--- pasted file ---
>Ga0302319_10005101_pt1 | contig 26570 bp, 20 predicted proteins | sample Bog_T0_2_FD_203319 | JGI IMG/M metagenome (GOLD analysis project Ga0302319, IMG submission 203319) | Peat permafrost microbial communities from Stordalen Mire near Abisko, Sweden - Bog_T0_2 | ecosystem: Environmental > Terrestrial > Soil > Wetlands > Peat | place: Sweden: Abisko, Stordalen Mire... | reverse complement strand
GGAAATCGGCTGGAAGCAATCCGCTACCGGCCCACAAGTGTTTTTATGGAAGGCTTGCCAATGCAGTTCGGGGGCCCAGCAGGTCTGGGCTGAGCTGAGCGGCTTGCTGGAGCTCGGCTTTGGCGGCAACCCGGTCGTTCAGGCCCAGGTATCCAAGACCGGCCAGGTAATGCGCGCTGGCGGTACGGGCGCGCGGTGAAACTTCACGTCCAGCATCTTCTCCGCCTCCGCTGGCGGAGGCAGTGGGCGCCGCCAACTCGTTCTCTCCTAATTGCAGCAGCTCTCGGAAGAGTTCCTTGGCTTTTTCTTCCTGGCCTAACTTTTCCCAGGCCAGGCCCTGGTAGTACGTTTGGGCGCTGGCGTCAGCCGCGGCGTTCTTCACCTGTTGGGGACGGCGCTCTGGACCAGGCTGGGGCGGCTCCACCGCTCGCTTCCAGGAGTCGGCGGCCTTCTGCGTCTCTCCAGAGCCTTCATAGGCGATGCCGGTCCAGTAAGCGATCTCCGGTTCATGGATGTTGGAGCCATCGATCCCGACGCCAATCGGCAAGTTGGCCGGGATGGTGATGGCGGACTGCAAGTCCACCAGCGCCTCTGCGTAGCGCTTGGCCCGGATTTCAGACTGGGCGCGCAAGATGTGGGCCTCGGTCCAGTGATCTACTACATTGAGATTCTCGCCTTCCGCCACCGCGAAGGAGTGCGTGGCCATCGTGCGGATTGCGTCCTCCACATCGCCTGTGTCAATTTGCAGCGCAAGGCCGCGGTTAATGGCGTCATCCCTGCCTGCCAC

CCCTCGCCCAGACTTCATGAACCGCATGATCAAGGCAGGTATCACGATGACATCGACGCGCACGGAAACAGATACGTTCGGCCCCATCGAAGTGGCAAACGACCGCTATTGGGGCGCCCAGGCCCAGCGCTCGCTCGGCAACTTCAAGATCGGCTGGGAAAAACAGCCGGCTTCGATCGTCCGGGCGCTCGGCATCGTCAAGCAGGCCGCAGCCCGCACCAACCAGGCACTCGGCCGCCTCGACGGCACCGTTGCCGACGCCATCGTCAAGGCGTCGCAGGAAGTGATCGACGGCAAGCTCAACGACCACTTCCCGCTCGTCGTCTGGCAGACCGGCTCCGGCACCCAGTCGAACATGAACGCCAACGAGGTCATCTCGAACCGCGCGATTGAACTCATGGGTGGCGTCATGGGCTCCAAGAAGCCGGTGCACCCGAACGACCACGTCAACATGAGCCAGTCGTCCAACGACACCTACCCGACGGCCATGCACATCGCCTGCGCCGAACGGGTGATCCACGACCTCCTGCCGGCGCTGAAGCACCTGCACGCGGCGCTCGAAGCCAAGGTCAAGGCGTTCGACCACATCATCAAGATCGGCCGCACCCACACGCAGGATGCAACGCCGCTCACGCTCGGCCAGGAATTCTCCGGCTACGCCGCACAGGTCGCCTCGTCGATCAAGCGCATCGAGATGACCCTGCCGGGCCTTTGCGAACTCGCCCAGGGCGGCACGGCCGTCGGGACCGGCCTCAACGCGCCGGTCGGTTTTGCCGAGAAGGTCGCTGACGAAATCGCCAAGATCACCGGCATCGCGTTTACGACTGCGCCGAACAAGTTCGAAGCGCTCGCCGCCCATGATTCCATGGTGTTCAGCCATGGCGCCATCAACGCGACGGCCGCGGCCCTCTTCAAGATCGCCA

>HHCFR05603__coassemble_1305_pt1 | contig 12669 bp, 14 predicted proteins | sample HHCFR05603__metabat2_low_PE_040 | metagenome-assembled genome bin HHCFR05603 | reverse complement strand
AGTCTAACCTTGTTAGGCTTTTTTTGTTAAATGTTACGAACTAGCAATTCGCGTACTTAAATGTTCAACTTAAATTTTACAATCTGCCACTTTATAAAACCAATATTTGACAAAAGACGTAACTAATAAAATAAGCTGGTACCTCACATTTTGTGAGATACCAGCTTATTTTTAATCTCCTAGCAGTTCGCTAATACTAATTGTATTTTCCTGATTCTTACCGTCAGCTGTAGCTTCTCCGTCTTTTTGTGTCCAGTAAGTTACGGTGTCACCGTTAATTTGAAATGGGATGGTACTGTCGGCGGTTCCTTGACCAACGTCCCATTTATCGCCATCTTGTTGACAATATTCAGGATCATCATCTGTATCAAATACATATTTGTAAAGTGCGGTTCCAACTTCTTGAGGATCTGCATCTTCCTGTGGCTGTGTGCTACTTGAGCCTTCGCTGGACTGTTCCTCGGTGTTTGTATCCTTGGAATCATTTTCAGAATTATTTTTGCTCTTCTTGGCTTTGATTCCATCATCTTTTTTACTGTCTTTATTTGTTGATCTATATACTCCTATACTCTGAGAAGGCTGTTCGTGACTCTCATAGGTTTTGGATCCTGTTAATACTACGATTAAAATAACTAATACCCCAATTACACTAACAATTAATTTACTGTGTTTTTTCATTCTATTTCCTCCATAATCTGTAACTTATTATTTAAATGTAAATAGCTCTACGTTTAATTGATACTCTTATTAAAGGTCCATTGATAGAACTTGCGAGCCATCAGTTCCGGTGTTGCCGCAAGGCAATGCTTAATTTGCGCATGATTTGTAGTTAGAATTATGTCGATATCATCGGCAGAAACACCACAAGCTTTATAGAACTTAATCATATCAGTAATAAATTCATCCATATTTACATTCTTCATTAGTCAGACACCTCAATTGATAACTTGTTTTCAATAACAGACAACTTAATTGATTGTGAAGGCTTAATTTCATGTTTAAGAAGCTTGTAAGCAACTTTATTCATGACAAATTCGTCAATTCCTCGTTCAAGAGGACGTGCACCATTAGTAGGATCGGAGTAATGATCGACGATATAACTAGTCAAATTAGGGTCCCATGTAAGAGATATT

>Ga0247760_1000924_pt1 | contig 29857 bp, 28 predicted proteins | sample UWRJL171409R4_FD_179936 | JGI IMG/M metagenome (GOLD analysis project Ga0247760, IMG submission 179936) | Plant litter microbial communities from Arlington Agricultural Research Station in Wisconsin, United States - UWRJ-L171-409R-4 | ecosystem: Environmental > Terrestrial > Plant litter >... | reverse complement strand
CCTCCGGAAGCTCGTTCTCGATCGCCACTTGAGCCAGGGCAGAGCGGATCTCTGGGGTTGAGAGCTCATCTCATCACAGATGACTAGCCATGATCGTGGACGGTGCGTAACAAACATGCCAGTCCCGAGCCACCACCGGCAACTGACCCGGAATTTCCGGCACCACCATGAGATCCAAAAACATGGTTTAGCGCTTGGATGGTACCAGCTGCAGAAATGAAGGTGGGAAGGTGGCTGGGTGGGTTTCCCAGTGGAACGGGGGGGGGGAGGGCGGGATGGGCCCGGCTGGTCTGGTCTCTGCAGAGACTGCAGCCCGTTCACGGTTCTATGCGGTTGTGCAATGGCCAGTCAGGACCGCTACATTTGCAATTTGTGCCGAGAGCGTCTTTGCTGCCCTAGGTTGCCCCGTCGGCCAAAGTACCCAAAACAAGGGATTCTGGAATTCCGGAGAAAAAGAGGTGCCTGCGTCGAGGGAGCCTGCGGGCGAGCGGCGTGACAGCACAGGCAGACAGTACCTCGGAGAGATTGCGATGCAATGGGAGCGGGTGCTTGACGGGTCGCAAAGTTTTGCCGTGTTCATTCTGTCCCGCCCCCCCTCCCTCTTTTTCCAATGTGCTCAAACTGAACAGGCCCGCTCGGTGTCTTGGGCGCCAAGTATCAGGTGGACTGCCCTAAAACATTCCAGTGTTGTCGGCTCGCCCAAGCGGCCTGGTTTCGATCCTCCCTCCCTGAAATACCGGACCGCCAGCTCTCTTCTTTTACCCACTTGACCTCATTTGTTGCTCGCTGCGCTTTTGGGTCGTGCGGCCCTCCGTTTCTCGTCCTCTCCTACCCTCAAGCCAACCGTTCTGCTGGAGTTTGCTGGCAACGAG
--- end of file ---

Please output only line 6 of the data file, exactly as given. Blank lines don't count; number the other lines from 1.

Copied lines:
>Ga0247760_1000924_pt1 | contig 29857 bp, 28 predicted proteins | sample UWRJL171409R4_FD_179936 | JGI IMG/M metagenome (GOLD analysis project Ga0247760, IMG submission 179936) | Plant litter microbial communities from Arlington Agricultural Research Station in Wisconsin, United States - UWRJ-L171-409R-4 | ecosystem: Environmental > Terrestrial > Plant litter >... | reverse complement strand